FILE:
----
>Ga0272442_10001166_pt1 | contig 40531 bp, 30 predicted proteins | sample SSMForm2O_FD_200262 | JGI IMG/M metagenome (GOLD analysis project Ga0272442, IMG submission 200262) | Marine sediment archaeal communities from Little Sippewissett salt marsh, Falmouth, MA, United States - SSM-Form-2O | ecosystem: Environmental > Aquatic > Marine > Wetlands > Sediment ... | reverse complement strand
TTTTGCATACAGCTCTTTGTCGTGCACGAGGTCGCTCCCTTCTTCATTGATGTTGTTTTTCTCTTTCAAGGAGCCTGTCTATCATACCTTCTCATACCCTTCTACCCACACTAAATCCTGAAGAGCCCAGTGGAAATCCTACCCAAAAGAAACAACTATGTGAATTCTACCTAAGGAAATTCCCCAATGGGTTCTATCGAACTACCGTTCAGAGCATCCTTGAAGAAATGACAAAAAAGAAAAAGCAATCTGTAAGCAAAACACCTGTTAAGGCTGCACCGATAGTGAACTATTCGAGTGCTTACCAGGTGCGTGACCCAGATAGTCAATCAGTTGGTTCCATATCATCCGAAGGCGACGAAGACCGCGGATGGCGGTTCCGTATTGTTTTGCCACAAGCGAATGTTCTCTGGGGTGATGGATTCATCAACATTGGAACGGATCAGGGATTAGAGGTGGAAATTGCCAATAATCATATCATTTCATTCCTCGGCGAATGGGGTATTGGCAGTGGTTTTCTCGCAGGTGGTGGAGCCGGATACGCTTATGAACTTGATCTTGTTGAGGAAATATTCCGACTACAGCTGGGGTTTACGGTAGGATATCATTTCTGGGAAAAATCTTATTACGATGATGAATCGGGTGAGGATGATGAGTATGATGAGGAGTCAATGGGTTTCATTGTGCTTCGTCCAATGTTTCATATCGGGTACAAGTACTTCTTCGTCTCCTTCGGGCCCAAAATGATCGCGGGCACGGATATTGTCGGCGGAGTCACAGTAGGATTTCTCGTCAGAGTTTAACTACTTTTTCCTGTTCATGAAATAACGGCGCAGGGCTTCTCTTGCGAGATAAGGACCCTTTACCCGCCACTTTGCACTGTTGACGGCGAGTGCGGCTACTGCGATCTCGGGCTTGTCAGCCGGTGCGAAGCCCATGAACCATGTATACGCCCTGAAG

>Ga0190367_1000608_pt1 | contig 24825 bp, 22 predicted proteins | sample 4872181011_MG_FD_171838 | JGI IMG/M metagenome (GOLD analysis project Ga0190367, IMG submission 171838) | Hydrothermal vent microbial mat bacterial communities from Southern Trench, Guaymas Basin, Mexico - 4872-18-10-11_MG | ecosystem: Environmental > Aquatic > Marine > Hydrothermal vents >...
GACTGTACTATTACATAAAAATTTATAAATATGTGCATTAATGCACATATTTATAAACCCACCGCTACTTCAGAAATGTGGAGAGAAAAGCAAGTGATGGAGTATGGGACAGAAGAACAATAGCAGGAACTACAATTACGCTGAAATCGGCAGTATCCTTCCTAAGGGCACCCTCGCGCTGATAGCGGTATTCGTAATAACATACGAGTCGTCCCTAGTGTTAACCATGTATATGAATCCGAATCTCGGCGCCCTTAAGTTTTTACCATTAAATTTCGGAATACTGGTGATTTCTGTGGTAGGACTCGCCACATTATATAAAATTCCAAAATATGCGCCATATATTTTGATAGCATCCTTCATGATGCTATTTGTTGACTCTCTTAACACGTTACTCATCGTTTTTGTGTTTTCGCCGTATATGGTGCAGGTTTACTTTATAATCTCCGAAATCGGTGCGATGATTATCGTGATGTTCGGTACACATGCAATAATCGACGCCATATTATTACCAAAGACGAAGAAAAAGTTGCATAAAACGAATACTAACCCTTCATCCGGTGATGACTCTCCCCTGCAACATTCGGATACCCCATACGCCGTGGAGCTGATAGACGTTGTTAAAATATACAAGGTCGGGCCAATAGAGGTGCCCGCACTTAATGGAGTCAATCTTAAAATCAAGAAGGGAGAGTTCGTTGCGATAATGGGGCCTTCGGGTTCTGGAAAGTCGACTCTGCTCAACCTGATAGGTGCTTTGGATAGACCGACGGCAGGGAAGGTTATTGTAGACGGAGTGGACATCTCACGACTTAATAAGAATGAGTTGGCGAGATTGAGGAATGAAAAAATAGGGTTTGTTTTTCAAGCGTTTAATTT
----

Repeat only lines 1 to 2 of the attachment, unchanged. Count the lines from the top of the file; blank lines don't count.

>Ga0272442_10001166_pt1 | contig 40531 bp, 30 predicted proteins | sample SSMForm2O_FD_200262 | JGI IMG/M metagenome (GOLD analysis project Ga0272442, IMG submission 200262) | Marine sediment archaeal communities from Little Sippewissett salt marsh, Falmouth, MA, United States - SSM-Form-2O | ecosystem: Environmental > Aquatic > Marine > Wetlands > Sediment ... | reverse complement strand
TTTTGCATACAGCTCTTTGTCGTGCACGAGGTCGCTCCCTTCTTCATTGATGTTGTTTTTCTCTTTCAAGGAGCCTGTCTATCATACCTTCTCATACCCTTCTACCCACACTAAATCCTGAAGAGCCCAGTGGAAATCCTACCCAAAAGAAACAACTATGTGAATTCTACCTAAGGAAATTCCCCAATGGGTTCTATCGAACTACCGTTCAGAGCATCCTTGAAGAAATGACAAAAAAGAAAAAGCAATCTGTAAGCAAAACACCTGTTAAGGCTGCACCGATAGTGAACTATTCGAGTGCTTACCAGGTGCGTGACCCAGATAGTCAATCAGTTGGTTCCATATCATCCGAAGGCGACGAAGACCGCGGATGGCGGTTCCGTATTGTTTTGCCACAAGCGAATGTTCTCTGGGGTGATGGATTCATCAACATTGGAACGGATCAGGGATTAGAGGTGGAAATTGCCAATAATCATATCATTTCATTCCTCGGCGAATGGGGTATTGGCAGTGGTTTTCTCGCAGGTGGTGGAGCCGGATACGCTTATGAACTTGATCTTGTTGAGGAAATATTCCGACTACAGCTGGGGTTTACGGTAGGATATCATTTCTGGGAAAAATCTTATTACGATGATGAATCGGGTGAGGATGATGAGTATGATGAGGAGTCAATGGGTTTCATTGTGCTTCGTCCAATGTTTCATATCGGGTACAAGTACTTCTTCGTCTCCTTCGGGCCCAAAATGATCGCGGGCACGGATATTGTCGGCGGAGTCACAGTAGGATTTCTCGTCAGAGTTTAACTACTTTTTCCTGTTCATGAAATAACGGCGCAGGGCTTCTCTTGCGAGATAAGGACCCTTTACCCGCCACTTTGCACTGTTGACGGCGAGTGCGGCTACTGCGATCTCGGGCTTGTCAGCCGGTGCGAAGCCCATGAACCATGTATACGCCCTGAAG